She’s a lovely woman, smart, warm friendly, and completely in love with her child. I really like her. But she’s a terrible, terrible time manager. She always runs behind schedule. She’s reliably unreliable, so mostly I can work around the tardiness. Worse than the chronic lateness, though, is the poor communication. If you’re going to be late, you give a call. This has happened before, and there’s usually a long list of reasons why a call was impossible. I remain unconvinced. Anyone with a cell phone in a city can make a call at just about any time.
Why don’t I call her? She’s not at her desk. And it seems she doesn’t have her cell phone turned on…
I was just reading an organizational blog where I came across the idea that children sleep better in an uncluttered room. Well. I have never heard of such a notion, and am not quite sure what to make of it, but I am curious, so…
I’m looking for your input. What do you think? Does the state of a child’s room have any bearing on how they sleep?
Let’s take a poll! Answer, if you will, these two questions about your child (or for each of your children).
1. Is your child’s room neat or sloppy?
2. How does he/she sleep?
Emma and I are taking an ASL course. Emma found a Basic Signs book around the house, and – how’s this for random? – her friend Lina had the same book lying around her house, as well! The girls started memorizing their way through the books, but it didn’t take them long to realize that you can’t learn to speak a language by memorizing a dictionary.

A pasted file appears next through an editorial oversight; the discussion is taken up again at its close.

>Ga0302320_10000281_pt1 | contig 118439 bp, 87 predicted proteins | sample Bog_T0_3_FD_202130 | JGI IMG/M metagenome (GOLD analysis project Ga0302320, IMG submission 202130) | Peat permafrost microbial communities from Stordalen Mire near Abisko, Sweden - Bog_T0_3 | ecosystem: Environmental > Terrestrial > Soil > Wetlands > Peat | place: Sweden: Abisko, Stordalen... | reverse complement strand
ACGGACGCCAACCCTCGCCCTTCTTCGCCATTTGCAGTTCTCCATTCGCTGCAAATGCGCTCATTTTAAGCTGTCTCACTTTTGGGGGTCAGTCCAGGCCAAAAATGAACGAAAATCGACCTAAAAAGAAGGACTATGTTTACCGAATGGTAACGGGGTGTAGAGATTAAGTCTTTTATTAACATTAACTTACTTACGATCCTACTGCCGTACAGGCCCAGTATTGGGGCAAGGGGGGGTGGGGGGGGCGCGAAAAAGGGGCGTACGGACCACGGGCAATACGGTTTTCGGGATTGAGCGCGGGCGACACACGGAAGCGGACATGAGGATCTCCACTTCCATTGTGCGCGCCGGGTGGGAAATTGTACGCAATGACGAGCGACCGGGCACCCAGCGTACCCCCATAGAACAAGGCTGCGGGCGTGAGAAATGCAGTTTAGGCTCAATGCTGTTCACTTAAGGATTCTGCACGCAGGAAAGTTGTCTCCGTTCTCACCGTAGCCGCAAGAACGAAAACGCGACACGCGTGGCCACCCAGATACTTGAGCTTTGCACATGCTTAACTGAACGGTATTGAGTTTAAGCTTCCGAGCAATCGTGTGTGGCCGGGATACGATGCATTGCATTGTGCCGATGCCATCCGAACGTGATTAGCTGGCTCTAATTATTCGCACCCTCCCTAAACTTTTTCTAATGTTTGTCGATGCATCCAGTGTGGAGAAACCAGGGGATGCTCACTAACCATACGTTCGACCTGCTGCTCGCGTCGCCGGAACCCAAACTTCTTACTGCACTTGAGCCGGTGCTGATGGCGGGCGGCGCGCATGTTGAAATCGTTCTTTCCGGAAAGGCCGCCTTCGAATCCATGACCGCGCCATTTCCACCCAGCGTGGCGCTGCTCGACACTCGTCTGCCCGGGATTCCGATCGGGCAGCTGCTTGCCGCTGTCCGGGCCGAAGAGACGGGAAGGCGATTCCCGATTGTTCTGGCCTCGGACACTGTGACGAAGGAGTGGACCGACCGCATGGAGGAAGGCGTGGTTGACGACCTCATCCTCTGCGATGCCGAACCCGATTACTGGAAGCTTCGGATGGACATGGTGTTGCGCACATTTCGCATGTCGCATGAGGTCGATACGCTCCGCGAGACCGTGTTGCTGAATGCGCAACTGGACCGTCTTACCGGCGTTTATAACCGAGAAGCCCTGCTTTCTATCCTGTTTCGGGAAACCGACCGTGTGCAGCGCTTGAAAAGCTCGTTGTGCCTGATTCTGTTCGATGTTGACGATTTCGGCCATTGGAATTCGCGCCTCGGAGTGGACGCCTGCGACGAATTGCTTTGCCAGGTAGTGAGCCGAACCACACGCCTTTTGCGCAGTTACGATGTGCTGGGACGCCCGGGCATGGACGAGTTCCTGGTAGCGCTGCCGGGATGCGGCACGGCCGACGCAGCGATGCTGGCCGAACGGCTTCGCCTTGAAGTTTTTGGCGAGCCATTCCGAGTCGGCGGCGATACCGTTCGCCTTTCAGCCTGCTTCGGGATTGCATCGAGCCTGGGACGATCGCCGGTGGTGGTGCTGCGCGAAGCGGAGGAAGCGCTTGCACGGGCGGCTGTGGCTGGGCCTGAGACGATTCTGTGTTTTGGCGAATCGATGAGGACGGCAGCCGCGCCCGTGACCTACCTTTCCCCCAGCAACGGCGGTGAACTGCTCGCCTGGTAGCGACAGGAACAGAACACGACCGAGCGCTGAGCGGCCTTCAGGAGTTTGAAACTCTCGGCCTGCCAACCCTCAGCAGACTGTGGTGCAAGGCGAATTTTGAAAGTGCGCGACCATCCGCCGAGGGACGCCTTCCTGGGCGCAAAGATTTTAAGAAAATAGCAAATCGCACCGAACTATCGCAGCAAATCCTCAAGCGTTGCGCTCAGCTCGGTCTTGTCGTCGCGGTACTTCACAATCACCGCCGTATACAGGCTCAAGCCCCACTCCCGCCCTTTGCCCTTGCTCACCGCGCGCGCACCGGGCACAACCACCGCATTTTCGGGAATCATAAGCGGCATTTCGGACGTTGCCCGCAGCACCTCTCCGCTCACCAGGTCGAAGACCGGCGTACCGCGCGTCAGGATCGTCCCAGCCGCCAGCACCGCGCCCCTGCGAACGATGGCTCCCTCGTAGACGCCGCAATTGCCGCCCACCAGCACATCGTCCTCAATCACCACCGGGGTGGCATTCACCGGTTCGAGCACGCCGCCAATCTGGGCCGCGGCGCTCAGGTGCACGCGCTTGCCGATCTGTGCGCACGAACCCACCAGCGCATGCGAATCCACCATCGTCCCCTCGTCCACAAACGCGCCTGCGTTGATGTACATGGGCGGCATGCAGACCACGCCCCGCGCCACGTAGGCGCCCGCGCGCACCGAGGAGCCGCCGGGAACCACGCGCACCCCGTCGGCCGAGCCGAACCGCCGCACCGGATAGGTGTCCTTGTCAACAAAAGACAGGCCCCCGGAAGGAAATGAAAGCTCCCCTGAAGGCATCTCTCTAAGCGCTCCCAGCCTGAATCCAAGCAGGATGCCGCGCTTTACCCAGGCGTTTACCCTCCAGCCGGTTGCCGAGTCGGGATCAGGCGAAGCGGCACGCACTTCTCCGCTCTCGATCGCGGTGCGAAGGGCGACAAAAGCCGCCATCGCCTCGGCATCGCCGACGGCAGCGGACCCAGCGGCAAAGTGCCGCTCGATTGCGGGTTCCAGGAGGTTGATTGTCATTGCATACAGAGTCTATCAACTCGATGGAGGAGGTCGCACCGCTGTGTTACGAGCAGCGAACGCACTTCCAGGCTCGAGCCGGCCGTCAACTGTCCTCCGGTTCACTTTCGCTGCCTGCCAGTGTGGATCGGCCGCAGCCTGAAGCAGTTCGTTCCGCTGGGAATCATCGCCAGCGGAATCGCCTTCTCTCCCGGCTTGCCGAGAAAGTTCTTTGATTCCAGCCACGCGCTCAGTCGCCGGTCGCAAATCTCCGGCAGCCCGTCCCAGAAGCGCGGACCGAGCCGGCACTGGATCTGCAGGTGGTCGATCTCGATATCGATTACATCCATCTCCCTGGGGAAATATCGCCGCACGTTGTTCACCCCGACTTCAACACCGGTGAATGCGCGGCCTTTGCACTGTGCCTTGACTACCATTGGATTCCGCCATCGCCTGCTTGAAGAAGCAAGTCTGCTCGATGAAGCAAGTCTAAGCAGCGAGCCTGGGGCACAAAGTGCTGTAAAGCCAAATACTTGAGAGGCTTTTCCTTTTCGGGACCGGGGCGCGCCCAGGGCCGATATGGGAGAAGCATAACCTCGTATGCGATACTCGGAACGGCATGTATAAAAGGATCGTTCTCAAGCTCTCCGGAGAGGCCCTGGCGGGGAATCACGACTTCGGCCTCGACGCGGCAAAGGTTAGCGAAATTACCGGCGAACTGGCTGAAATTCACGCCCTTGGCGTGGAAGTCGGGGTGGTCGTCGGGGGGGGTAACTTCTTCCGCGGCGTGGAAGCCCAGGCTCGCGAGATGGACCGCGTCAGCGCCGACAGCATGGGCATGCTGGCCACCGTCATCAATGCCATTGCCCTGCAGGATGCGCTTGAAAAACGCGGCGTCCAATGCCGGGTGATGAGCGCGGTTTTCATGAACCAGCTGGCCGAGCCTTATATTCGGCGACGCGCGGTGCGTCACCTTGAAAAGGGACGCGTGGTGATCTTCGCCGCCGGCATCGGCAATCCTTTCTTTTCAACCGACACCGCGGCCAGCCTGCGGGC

We can now spell our names. Heck, we can spell anything! But spelling… Well, no one wants to do that as a regular thing.
“Hey, honey,” says mom, to dad who is driving, “I’m not sure I’ll have time to make D-I-N-N-E-R. How about we stop at M-C-D-O-N-A-L-D-S?”
“It’s not exactly on our way. How about S-U-B-W-A-Y?”
I’ve done it, you’ve done it. It’s good for emergencies, but efficient? Not so much. Emma and I have sufficient signed words that we can communicate the basics. We’d not starve, and we’d always be able to find the toilet. But it’s very, very basic. I figure we’re at the level of the average, oh, 19-month-old.
Nigel (who is now 26 months old) speaks English as I can only dream of speaking ASL. But 19-month-old Anna? Anna, who is at the “telegraphing” stage of language development?* She and I are probably at the same level in our respective new languages. Witness her skill…
My sweetie is home sick. Not really, really ghastly ill, just weak and tired. Anna, however, doesn’t see a sick man, she sees a warm lap.
“Up! Up! Up!”
He’s in a bit of a zone, and doesn’t register. Anna picks a board book from the floor.
He looks at her. “Yes, you have a book, don’t you?”
Yes, he is indeed a bit spacey today. Fatigue has fuddled his brain, made him a bit slow on the uptake. Anna gives him a sharp whap in the knee with the book. That should help him focus!
“Book! Book! Up! Up!”
“You want to come up? You want me to read you this book?”
“You sure are hard to resist, pumpkin. Here you go.” They snuggle in for yet another read of “Max and Ruby and the Rainy Day”.
Gee. How long do you think it’ll be before I’m doing so well in my second language?
* I just googled “speech development toddlers telegraphing” to find a good link to define “telegraphing” – and the first hit was my very own blog. Heh.
Here we have a sweet, quiet, apparently solemn little boy. Any guesses as to what he’s doing?
1. No, he’s not been sent to stand in the corner. This is not a punishment.
2. In fact, it’s entirely voluntary, and, appearances to the contrary, he’s quite happy.
3. He can continue this activity for up to an hour, occasionally a little more.
I leave it with you…
Karly guessed it, and ktdjrn found the cheat —
The boy is dancing. He requests music – specifically The Beatles – then stands immediately in front of a speaker, a solemn look on his face as he sways from side to side, staring into space.